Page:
The mother of two children, and grandmother to three, Fix lives in Corfu.

August 26, 2011 - 4:18pm
posted by Howard B. Owens in entertainment, books, genesee county history.

Just about everybody knows the story of the day Frank Sinatra stopped in Batavia, but what about the day Johnny Cash stopped in Corfu?

It was mid-March, 1985 and the Cash tour bus pulled into the former Super Duper and John and June loaded their carts with groceries, stopping for autographs and pictures along the way.

The story is one of hundreds reprinted in Entertaining Genesee, a new book by County Historian Susan L. Conklin (photo, right) and research assistant Judy Stiles.

The book covers Genesee County residents who sought fame and fortune on stage, screen and in music as well as recounts the famous and nearly famous who passed through the area.

It's the 11th book published by the county's history department -- each paid for by the procedes of the sale of the previous book and funds from the Genesee County Historians Society.

The book is $20 and available at the history department in the old fire house on West Main Street in the City of Batavia.

Using reprinted stories from local newspapers (mostly the Batavia Daily News), letters, telegrams and other periodicals, the book recounts local brushes with the entertainment industry.

Of course, Tom Beers and Joey Pero are in there, but so is Harry Crosby, an actor who garnered some fame in New York City in the early 20th Century, and Miss Mary M. Howard, who wrote a march played by John Philip Sousa.

There's also articles on the times Benny Goodman, Louis Armstrong and Tommy Dorsey came to Batavia. Some of the stories are of the "wish I could have been there type," such as Armstrong's appearance. Satchmo arrived late because his bus broke down, and then played for 700 fans until 5 a.m. Admission was only a buck fifty (tax included).

The next book from the history department, scheduled for 2014, will be called "Criminal Genesee."

July 5, 2011 - 3:41pm
posted by Daniel Crofts in batavia, books, local history, picnic in the park.

Abigail, age 7, showed us her cat-face Monday at GoArt!'s annual "Picnic in the Park." She had just been to the face-painting booth.

While I was there taking pictures, I ran into some, shall we say, figures of historical interest.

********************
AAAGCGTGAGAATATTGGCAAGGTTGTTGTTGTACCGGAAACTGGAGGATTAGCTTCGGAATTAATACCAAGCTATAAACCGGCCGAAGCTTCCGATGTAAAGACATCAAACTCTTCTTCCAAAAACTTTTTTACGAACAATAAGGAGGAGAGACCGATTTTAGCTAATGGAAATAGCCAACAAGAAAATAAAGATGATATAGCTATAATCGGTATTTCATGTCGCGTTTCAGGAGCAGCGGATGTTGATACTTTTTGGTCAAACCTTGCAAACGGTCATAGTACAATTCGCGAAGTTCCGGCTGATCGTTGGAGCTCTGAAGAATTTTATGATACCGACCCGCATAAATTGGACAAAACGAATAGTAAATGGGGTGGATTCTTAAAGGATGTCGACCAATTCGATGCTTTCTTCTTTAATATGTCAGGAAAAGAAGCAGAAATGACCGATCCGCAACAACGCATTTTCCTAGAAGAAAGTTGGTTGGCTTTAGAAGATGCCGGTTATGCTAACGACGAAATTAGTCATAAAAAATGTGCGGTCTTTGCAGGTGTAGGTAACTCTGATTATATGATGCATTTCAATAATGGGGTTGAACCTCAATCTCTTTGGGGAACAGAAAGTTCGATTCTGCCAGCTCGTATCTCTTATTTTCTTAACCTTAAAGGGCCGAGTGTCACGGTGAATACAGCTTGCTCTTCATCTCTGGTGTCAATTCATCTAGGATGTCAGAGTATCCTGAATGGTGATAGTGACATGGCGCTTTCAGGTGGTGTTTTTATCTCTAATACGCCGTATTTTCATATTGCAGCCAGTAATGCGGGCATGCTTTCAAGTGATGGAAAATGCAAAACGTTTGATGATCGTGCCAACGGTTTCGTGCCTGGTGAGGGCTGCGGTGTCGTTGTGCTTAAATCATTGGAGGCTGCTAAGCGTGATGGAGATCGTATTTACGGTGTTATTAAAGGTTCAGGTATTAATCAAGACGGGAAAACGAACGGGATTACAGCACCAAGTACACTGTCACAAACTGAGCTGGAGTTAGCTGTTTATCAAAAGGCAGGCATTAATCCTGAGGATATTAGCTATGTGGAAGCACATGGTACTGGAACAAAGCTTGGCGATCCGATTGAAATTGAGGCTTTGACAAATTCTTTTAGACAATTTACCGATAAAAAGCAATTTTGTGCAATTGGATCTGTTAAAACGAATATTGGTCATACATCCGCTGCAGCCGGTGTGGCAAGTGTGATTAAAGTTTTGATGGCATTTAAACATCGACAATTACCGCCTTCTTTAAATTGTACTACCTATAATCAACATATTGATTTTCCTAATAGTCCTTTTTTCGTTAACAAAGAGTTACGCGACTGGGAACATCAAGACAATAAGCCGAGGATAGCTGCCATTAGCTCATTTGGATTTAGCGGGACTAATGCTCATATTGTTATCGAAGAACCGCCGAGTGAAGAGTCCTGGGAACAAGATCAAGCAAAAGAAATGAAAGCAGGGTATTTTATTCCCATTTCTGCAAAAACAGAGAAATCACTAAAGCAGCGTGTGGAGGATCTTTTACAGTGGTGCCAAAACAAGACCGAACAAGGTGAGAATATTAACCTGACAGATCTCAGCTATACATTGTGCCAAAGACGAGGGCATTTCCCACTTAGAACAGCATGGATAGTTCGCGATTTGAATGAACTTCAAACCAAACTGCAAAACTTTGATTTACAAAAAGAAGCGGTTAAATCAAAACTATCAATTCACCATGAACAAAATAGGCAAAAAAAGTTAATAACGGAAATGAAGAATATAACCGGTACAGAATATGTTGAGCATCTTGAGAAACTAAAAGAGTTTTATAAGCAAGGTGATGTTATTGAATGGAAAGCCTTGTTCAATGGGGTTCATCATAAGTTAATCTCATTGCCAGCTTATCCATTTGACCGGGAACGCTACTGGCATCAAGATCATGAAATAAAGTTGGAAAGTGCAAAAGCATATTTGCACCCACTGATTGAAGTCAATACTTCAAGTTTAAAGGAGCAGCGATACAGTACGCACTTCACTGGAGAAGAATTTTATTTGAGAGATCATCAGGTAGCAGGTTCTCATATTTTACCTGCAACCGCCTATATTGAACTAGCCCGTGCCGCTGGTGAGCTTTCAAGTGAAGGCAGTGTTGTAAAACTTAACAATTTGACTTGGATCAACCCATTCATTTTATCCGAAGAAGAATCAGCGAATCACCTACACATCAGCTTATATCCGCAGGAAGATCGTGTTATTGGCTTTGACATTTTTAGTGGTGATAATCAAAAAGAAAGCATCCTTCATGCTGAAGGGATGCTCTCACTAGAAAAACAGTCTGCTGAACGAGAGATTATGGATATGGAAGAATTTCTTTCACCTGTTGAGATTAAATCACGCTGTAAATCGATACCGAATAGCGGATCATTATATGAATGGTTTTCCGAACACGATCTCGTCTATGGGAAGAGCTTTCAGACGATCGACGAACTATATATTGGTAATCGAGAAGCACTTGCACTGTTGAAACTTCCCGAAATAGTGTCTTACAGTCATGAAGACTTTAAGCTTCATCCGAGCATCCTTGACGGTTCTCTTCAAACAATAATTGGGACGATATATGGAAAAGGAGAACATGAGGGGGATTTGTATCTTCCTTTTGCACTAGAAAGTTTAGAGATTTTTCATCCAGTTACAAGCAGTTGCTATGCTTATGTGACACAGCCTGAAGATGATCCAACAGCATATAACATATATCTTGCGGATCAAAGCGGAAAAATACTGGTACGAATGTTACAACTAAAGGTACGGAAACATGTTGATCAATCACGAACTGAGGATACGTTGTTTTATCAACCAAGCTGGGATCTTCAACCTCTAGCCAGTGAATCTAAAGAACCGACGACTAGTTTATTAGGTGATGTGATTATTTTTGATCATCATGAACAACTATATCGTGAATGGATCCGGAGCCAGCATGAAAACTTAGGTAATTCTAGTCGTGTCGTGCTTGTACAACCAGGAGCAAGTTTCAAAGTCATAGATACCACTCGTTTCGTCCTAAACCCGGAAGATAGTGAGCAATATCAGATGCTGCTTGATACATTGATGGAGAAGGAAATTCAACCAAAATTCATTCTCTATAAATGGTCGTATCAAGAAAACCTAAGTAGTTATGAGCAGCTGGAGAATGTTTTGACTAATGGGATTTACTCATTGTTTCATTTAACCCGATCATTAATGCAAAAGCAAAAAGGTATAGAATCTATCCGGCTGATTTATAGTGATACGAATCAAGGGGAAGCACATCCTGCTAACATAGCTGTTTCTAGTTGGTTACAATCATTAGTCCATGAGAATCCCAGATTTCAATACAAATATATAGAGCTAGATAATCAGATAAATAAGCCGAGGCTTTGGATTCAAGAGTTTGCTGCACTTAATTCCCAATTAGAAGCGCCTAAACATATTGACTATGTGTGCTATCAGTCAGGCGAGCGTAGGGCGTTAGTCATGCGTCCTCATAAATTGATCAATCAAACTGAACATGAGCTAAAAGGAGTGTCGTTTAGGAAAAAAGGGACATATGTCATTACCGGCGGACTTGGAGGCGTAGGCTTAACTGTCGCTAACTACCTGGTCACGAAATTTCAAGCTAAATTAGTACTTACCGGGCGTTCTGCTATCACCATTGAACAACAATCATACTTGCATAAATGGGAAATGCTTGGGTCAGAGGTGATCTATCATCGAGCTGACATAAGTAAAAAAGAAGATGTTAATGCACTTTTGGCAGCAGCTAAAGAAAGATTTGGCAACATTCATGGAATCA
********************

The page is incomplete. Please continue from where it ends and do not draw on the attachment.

Jacob Richardson came dressed in the get up of a Revolutionary War soldier, complete with weapons and an old-fashioned belt (which soldiers needed to keep all their materials together, since their uniforms had no pockets).

Richardson was there to represent "Frontiersmen Camping Fellowship," a program of Batavia Assembly of God Church.

Also, a horse and carriage ride, just like the old days.

Also, Genesee County native Lynda Breckenridge Gaetano, author of the "Up South" series, was there to promote her books.

Gaetano now resides in Austin, Texas, but was raised on a dairy farm in Bethany. Her books are set in Genesee County and, all total, span a time frame ranging from the early 1800s, when pioneers first came to the "woody wilds" (as worded in a promotional pamphlet produced by the publisher, Blue Stocking Press) of Genesee County, up until the time of the World War II years.

They include a mixture of folk tales, real life stories and local history, all told from the perspective of a wizened sugar maple tree.

Gaetano has published her work in three volumes: "Spring," "Summer" and "Autumn." She hopes to publish the "Winter" volume soon.

January 22, 2011 - 2:26pm

thecraft_thomas_talbot01.jpg

Local author Thomas Talbot, whose new novel "The Craft" is based on the disappearance of William Morgan, was at Present Tense today signing copies of his book.

October 31, 2010 - 2:06pm
posted by Daniel Crofts in books, William Morgan, local history.

Tom Talbot loves local history.

And he loves to write.

And he loves fiction.

Over a 30-year period, he worked hard to bring these interests together in a project that would ultimately become the historical fiction novel, "The Craft: Freemasons, Secret Agents, and William Morgan."

Originally from Elba, Talbot has lived in Batavia for more than 40 years. While some people may say that Batavia is a boring place to live, he has always been fascinated by the stories it has to tell.

"We live in an area with a rich history," he said.

His book, which was published in August, is set in 1826 and follows two government agents who are assigned by President John Quincy Adams to investigate the disappearance of William Morgan.

Morgan, as area history buffs know, was a Batavia resident famous for having mysteriously vanished after threatening to write a book exposing the secrets of Freemasonry.

"[The Morgan incident] put Batavia on the map for a while," Talbot said. "In a bad way, but still..."